Postpartum hemorrhage (PPH) is an obstetrical emergency that can follow vaginal or cesarean delivery. It is a major cause of maternal morbidity, with sequelae such as shock, renal failure, acute respiratory distress syndrome, co agulopathy, and Sheehan's syndrome . PPH is also one of the top five causes of maternal mortality in both high income and low income countries, although the absolute risk of death is much lower in the former than the latter (1 in 100,000 versus 1 in 1000 births) . Life-threatening PPH occurs with a frequency of 1 in 1000 deliveries in the developed world. The incidence of PPH varies widely, depending upon the criteria used to define the disorder. A reasonable estimate is 1 to 5 percent of deliveries . PPH is best defined and diagnosed clinically as excessive bleeding that makes the patient symptomatic (eg, lightheadedness, vertigo, syncope) and/or results in signs of hypovolemia (eg, hypotension, tachycardia, or oliguria). Other definitions that have been proposed can be problematic. The most common definition of PPH is estimated blood loss ≥500mL after vaginal birth or ≥1000mL after cesarean delivery . Estimates of blood loss at delivery are subjective and generally inaccurate. Studies have suggested that caregivers consistently underestimate actual blood loss. Another proposal suggests using a 10% fall in hematocrit value to define PPH, but this change is dependent on the timing of the test and the amount of fluid resuscitation given . More importantly, the diagnosis would be retrospective, perhaps useful for research but not so in the clinical setting.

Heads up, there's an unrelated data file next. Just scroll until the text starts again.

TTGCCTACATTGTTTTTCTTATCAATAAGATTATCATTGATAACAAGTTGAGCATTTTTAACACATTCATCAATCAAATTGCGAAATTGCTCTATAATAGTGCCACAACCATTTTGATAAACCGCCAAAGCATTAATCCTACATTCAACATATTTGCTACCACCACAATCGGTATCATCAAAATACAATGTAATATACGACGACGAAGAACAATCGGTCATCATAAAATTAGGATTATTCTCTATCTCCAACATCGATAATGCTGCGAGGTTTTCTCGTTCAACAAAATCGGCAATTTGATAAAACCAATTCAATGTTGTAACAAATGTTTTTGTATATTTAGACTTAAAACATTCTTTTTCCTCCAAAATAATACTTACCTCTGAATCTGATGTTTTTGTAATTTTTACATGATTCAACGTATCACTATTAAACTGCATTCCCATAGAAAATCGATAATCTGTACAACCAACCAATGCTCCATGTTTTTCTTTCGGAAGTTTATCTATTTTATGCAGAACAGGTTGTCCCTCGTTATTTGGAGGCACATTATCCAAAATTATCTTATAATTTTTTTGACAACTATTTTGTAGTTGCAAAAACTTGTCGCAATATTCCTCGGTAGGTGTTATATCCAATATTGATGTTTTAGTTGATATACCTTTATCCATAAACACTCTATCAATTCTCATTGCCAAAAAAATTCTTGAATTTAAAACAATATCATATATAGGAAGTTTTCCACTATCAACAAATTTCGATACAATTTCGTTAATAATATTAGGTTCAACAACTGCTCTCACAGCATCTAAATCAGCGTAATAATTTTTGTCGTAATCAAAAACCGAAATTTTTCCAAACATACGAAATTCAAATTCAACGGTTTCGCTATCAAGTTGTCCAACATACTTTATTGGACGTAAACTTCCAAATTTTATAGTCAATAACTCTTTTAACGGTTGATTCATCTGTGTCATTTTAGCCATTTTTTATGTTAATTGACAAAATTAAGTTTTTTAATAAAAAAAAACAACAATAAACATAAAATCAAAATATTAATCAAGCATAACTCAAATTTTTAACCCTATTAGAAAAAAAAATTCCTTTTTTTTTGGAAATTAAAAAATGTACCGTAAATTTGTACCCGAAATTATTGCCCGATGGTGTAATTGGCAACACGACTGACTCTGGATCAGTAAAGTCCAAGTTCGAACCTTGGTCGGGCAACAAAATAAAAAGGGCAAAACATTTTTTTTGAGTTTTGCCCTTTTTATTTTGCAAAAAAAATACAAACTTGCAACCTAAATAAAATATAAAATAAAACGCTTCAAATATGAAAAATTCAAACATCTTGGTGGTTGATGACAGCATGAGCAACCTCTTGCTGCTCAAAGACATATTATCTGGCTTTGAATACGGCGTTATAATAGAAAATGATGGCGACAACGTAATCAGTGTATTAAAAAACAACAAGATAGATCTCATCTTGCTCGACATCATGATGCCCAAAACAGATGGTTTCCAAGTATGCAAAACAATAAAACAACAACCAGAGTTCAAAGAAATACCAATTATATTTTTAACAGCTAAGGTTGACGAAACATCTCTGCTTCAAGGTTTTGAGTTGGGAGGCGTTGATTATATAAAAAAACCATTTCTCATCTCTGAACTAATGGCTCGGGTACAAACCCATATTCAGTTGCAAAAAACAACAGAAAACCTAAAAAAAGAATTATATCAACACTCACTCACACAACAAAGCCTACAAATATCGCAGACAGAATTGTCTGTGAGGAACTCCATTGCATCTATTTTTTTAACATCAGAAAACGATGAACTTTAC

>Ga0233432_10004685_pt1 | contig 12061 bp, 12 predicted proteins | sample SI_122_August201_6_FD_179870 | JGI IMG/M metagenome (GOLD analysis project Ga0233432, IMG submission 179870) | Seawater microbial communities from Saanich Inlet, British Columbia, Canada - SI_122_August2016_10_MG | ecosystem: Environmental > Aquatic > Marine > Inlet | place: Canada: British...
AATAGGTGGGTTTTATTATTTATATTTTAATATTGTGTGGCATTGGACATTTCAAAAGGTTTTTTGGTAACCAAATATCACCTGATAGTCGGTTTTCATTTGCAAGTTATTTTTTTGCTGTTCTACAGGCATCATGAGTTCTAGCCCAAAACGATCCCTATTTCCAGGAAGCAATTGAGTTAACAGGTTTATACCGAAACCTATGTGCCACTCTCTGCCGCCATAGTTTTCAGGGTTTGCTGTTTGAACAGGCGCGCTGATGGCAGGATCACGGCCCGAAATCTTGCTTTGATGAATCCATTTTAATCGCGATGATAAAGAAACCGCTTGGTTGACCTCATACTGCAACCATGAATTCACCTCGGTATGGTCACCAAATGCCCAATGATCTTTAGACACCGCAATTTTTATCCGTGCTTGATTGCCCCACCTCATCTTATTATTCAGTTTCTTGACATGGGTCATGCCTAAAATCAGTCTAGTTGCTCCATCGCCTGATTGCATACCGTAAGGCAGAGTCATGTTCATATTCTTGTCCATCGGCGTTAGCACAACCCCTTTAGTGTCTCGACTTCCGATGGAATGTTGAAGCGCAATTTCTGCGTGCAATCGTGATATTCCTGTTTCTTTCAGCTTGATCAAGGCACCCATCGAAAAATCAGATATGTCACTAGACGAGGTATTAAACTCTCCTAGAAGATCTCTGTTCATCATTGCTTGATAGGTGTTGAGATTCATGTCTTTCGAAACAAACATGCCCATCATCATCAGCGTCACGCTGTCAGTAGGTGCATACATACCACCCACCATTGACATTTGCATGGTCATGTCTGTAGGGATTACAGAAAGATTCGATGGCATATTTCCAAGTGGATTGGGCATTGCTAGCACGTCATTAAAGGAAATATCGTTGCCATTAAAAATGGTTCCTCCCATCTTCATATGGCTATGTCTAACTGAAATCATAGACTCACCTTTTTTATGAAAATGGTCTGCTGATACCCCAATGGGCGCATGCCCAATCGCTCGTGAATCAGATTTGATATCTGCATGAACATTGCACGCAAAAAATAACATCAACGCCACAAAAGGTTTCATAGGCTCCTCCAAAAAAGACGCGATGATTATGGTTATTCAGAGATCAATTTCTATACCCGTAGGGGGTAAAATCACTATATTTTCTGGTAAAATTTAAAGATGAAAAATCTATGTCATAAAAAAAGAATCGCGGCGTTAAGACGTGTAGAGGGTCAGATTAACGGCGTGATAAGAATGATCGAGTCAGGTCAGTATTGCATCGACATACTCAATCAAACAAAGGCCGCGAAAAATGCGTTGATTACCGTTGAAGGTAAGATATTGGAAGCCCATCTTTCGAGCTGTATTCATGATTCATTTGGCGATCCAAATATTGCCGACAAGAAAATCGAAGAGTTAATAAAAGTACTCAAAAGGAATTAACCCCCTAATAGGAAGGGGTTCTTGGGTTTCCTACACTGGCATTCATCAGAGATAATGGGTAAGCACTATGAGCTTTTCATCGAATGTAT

If the initial interventions described above are not immediately successful in controlling hemorrhage, the woman is placed in stirrups in a room with facilities for general anesthesia and both vaginal and abdominal surgery. The primary source of bleeding, uterine or lower genital tract, can usually be readily determined by visualizing the birth canal and by palpating the uterus. Adequate assistance, exposure, lighting, instruments, and anesthesia are necessary to perform a thorough examination.